What the writer is saying is that Esau wanted a “do over.” The Lord forgives sins, but allows no “mulligans.” “Hit a bad [golf] shot? Take a mulligan and hit it again. Mulligans are played only when expressly agreed upon by all partners in a friendly match, and are never allowed when the official rules are being followed…” (about.com). The Lord graciously and mercifully forgives sins, but forgiveness doesn’t put the toothpaste back in the tube. It doesn’t turn back time. Sometimes the temporal consequences of our sinful actions (or inactions) mean that we must, as a forgiven sinner, still sleep in the bed we made for ourselves. Without forgiveness, there are also eternal consequences for sin. Or have we forgotten that God the Lord is a consuming fire?
18For you have not come to what may be touched, a blazing fire and darkness and gloom and a tempest 19and the sound of a trumpet and a voice whose words made the hearers beg that no further messages be spoken to them. 20For they could not endure the order that was given, “If even a beast touches the mountain, it shall be stoned.” 21Indeed, so terrifying was the sight that Moses said, “I tremble with fear.” 22But you have come to Mount Zion and to the city of the living God, the heavenly Jerusalem, and to innumerable angels in festal gathering, 23and to the assembly of the firstborn who are enrolled in heaven, and to God, the judge of all, and to the spirits of the righteous made perfect, 24and to Jesus, the mediator of a new covenant, and to the sprinkled blood that speaks a better word than the blood of Abel.
A better word. Abel’s blood spoke volumes about his brother. Cain showed by his act of murder that he was not his brother’s keeper. He was his brother’s killer. That’s what the blood said. It cried out to the Lord for justice, even vengeance, which only belongs to the Lord and those to whom He entrusts it. That first murder crime scene spoke volumes, but this sermon is not an episode of CSI. We’re not about forensic science. I’m here to talk about Jesus. His sprinkled blood speaks a better word than the blood of Abel. Jesus was also an innocent victim, though innocent in a way Abel could not claim. Jesus was sinless. As a sinless, willing sacrifice sent by His Father, Jesus atoned for the sins of the whole world. He made you “at one” with God. The Blood of Jesus cries out, “It is finished. You are forgiven.” And the blood of Jesus Christ cleanses you from every sin. That is Gospel, a much better word.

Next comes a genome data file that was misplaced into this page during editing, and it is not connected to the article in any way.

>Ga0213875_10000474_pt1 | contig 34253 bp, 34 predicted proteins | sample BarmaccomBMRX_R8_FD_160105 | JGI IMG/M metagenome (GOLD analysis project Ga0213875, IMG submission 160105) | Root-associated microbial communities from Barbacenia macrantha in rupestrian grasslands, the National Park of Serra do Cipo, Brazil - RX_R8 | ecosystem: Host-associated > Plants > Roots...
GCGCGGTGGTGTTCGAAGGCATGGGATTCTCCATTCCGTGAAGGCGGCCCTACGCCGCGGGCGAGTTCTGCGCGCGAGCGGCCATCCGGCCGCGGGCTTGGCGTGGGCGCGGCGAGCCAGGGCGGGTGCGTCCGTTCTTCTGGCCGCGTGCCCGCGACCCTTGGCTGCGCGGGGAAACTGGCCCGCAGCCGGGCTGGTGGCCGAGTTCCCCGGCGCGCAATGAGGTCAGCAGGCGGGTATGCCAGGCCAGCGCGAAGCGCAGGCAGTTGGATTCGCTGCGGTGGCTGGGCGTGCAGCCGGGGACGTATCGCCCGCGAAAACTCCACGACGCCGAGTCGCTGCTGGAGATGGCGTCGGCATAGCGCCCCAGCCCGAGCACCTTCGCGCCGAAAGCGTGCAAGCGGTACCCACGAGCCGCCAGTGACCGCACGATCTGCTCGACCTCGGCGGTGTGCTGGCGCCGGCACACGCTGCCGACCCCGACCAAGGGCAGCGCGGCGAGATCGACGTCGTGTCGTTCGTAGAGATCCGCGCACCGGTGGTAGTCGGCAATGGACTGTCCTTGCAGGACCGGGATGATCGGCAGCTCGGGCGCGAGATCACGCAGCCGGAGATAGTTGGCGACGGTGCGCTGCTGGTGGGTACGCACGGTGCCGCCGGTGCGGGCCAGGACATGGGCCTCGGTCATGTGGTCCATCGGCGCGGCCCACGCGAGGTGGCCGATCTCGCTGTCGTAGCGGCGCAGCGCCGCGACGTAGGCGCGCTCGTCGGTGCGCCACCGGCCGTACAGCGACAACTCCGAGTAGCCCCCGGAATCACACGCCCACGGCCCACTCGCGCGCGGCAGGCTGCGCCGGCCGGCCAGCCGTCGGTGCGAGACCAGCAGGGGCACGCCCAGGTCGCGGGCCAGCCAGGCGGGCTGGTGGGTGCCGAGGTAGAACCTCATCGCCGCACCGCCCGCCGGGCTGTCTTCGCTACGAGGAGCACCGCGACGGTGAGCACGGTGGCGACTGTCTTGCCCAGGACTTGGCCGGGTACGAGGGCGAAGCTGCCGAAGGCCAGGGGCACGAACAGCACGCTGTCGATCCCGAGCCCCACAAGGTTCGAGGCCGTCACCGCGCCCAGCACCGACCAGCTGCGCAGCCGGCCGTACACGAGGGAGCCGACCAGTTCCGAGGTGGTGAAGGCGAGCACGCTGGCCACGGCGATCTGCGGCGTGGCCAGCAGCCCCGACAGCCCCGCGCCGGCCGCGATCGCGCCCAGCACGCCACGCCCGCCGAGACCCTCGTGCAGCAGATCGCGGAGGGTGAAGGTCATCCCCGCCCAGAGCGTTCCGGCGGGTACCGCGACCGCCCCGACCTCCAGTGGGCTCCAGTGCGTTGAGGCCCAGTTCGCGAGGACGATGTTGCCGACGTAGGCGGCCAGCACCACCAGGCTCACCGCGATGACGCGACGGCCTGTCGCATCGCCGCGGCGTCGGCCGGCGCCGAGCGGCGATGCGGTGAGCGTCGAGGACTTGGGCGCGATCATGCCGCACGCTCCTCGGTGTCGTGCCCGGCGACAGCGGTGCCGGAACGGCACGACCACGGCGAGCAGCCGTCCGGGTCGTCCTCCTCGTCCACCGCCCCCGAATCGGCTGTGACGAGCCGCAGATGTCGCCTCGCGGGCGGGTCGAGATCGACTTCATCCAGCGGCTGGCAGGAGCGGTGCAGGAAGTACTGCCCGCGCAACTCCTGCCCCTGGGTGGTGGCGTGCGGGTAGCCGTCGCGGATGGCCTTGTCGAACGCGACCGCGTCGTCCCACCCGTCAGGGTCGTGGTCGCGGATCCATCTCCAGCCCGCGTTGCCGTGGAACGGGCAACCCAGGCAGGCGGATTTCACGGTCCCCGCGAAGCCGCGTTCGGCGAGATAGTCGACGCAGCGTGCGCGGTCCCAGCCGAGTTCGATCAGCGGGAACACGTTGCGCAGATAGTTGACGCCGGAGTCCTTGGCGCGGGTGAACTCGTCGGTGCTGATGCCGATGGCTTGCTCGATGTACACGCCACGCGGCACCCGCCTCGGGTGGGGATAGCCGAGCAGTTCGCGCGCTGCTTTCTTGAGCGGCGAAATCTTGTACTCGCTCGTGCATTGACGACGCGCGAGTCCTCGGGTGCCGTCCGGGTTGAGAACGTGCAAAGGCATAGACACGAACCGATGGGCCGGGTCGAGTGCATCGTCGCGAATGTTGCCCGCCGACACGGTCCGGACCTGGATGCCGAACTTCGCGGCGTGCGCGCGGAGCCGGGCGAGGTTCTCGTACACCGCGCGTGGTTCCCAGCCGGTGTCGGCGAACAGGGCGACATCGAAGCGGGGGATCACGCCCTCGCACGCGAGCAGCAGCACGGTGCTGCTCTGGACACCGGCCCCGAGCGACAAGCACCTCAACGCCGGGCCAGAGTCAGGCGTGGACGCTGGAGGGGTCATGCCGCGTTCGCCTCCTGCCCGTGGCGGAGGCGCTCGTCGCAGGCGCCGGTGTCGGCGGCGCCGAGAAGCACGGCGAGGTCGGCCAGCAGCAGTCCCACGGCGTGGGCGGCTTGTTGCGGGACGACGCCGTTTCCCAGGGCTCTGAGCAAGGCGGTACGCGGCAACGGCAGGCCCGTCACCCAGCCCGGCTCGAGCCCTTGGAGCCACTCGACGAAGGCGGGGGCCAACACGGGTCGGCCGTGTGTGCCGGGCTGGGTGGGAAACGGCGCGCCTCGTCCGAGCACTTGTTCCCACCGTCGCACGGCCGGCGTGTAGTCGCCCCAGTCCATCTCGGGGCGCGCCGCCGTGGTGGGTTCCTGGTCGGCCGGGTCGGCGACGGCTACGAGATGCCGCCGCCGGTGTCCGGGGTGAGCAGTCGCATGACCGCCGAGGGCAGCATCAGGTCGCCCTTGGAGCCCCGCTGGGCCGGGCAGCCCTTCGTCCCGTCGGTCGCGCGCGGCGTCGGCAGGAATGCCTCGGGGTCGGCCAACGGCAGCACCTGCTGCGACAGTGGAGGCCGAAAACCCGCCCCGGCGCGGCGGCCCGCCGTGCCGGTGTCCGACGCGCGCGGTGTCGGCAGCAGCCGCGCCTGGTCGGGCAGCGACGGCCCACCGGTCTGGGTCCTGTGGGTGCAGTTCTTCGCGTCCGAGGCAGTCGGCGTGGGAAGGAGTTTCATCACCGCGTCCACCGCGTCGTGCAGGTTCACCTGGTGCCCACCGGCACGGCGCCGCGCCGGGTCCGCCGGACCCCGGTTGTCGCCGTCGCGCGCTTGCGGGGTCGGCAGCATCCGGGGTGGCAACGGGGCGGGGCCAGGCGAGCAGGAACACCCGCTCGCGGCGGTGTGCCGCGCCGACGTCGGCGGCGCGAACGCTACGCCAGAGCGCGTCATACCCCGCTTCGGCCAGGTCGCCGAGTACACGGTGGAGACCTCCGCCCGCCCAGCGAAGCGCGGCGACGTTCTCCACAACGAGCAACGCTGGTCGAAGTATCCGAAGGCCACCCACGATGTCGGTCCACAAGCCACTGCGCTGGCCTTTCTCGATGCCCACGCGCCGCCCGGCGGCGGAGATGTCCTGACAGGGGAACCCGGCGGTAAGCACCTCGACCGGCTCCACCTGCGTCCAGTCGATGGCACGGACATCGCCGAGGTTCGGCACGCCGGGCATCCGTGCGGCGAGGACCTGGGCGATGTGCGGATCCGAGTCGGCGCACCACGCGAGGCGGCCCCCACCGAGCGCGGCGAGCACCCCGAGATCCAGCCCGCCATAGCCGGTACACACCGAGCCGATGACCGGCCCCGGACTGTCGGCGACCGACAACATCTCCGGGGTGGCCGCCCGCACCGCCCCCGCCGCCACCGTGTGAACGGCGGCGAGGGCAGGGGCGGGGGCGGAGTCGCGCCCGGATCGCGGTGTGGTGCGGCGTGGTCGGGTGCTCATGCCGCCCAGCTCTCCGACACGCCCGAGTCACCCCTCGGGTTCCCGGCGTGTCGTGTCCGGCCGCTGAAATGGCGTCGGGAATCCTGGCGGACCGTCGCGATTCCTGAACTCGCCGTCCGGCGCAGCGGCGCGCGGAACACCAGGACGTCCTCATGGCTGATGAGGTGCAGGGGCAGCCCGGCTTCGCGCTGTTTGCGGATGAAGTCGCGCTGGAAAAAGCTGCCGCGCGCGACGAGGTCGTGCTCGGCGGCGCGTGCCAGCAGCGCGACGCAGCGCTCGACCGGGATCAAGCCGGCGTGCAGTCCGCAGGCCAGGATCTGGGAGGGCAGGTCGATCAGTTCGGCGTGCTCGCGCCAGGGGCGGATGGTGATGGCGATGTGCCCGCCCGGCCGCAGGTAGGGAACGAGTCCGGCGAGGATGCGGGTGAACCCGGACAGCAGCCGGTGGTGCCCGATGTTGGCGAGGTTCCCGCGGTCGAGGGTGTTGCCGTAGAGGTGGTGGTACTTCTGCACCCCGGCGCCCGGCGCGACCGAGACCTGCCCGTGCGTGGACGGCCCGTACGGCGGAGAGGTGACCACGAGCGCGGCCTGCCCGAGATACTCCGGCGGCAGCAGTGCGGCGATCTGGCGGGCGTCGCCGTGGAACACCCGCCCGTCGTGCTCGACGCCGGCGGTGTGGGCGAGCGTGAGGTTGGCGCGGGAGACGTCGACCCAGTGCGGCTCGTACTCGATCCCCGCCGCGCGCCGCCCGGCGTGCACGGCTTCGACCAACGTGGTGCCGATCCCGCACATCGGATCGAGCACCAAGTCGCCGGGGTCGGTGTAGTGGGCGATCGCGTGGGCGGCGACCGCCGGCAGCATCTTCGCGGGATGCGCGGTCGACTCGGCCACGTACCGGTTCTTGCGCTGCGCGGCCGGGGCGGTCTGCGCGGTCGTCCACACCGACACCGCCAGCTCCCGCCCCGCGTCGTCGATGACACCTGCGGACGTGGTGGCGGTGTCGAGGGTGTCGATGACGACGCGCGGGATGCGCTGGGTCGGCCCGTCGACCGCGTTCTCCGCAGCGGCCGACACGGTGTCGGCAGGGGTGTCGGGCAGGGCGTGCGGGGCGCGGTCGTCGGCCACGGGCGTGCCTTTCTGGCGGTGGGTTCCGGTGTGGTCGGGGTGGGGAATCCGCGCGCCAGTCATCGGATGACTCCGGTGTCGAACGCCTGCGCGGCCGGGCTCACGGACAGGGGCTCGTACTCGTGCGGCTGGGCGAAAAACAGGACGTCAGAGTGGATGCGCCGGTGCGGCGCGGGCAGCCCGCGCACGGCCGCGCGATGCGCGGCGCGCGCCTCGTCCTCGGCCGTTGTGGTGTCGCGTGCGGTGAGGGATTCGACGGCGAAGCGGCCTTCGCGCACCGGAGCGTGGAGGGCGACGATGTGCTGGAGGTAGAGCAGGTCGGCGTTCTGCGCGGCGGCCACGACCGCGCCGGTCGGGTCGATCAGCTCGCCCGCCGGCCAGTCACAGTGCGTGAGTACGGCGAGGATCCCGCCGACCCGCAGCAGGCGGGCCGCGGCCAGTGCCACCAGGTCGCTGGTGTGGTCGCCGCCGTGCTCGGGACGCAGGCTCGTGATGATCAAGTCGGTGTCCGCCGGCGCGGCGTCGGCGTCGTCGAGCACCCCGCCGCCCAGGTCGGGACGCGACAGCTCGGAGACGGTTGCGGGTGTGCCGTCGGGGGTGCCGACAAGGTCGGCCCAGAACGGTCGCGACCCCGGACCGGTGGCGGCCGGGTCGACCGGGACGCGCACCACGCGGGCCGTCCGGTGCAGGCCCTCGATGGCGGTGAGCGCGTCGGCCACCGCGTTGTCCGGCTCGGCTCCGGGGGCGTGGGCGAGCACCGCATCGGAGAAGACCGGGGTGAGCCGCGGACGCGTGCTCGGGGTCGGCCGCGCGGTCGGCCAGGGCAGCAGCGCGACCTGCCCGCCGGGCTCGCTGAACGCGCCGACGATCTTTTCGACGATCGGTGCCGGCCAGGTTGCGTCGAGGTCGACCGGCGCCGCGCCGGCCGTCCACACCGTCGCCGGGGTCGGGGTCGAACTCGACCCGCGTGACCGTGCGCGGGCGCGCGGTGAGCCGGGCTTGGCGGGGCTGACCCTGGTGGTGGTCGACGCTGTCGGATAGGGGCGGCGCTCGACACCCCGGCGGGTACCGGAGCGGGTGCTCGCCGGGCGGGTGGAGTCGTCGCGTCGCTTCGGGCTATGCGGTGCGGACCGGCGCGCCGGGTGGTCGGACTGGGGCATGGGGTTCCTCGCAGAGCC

Esau’s example of what we should not do should by itself teach us not to reject the Lord’s gifts and promises, but the writer continues: 25See that you do not refuse him who is speaking. For if they did not escape when they refused him who warned them on earth, much less will we escape if we reject him who warns from heaven. 26At that time his voice shook the earth, but now he has promised, “Yet once more I will shake not only the earth but also the heavens.” 27This phrase, “Yet once more,” indicates the removal of things that are shaken—that is, things that have been made—in order that the things that cannot be shaken may remain. 28Therefore let us be grateful for receiving a kingdom that cannot be shaken, and thus let us offer to God acceptable worship, with reverence and awe, 29for our God is a consuming fire.
This is the same writer who taught the Hebrews, “Let us not neglect meeting together for worship as some are in the habit of doing.”
In his hymn on the Ten Commandments, Luther wrote, “ ‘You shall observe the worship day That peace may fill your home, and pray, And put aside the work you do, So that God may work in you.’ Have mercy, Lord!” (LSB 581:4) We’ve come full circle. “A Better Word” is Jesus’ shed blood and His righteousness given you as a covering. In Christ we come before the Lord with acceptable worship, but that doesn’t mean that “anything goes” in a service if we believe in Jesus. Our God is a consuming fire. Acceptable worship is done with reverence and awe. Reverence and awe. That’s more than just “no running in church.” What is most upsetting to me is the lack of reverence and lack of awe at worship in some places in our Synod and in the Saturday night and Sunday morning services of other church bodies in America. The focus upon entertainment, seeing the congregation as an audience and the chancel as a stage, and importing the styles and techniques of secular popular culture ignores reverence and awe and more importantly, distracts those who attend such a service from Jesus—at best. At worst, He is covered up to the extent that the congregation hears only law and may never hear the words “Jesus” or “Christ” at all. So much for reverence and awe in Christ.
The Lord disciplines you, whom He loves. We may not always understand or appreciate that, but in reverence, we realize that our Heavenly Father knows best. In holy awe consider the following: God in Christ forgives you all your sins—every single one—and welcomes you into His presence. Today, you have come to Mount Zion and to the city of the living God, the heavenly Jerusalem, and to innumerable angels in festal gathering, and to the assembly of the firstborn who are enrolled in heaven, and to God, the judge of all, and to the spirits of the righteous made perfect, and to Jesus, the mediator of a new covenant, and to the sprinkled blood that speaks a better word than the blood of Abel.. Amen.
In the Name of the Father and of the T Son and of the Holy Spirit. Amen.